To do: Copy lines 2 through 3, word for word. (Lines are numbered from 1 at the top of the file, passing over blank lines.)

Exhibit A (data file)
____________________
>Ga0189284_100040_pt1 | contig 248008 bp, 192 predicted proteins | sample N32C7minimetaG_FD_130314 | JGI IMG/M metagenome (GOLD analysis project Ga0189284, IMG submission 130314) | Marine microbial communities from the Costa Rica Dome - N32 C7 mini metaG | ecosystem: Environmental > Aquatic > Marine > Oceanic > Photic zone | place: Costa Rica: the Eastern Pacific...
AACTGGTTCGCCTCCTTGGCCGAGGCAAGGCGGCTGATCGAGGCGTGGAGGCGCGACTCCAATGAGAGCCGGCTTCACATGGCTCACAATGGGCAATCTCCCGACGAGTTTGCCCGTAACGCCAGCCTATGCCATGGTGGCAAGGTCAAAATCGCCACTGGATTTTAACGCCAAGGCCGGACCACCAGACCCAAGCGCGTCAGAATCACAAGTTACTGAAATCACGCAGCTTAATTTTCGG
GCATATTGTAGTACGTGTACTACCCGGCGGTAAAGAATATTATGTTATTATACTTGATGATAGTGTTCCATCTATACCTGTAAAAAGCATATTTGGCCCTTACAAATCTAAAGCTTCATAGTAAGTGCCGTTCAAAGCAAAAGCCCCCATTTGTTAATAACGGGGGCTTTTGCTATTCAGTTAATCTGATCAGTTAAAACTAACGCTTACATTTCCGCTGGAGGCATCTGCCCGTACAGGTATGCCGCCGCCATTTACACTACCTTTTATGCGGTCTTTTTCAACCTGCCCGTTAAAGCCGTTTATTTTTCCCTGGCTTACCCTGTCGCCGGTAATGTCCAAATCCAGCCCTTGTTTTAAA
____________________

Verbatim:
AACTGGTTCGCCTCCTTGGCCGAGGCAAGGCGGCTGATCGAGGCGTGGAGGCGCGACTCCAATGAGAGCCGGCTTCACATGGCTCACAATGGGCAATCTCCCGACGAGTTTGCCCGTAACGCCAGCCTATGCCATGGTGGCAAGGTCAAAATCGCCACTGGATTTTAACGCCAAGGCCGGACCACCAGACCCAAGCGCGTCAGAATCACAAGTTACTGAAATCACGCAGCTTAATTTTCGG
GCATATTGTAGTACGTGTACTACCCGGCGGTAAAGAATATTATGTTATTATACTTGATGATAGTGTTCCATCTATACCTGTAAAAAGCATATTTGGCCCTTACAAATCTAAAGCTTCATAGTAAGTGCCGTTCAAAGCAAAAGCCCCCATTTGTTAATAACGGGGGCTTTTGCTATTCAGTTAATCTGATCAGTTAAAACTAACGCTTACATTTCCGCTGGAGGCATCTGCCCGTACAGGTATGCCGCCGCCATTTACACTACCTTTTATGCGGTCTTTTTCAACCTGCCCGTTAAAGCCGTTTATTTTTCCCTGGCTTACCCTGTCGCCGGTAATGTCCAAATCCAGCCCTTGTTTTAAA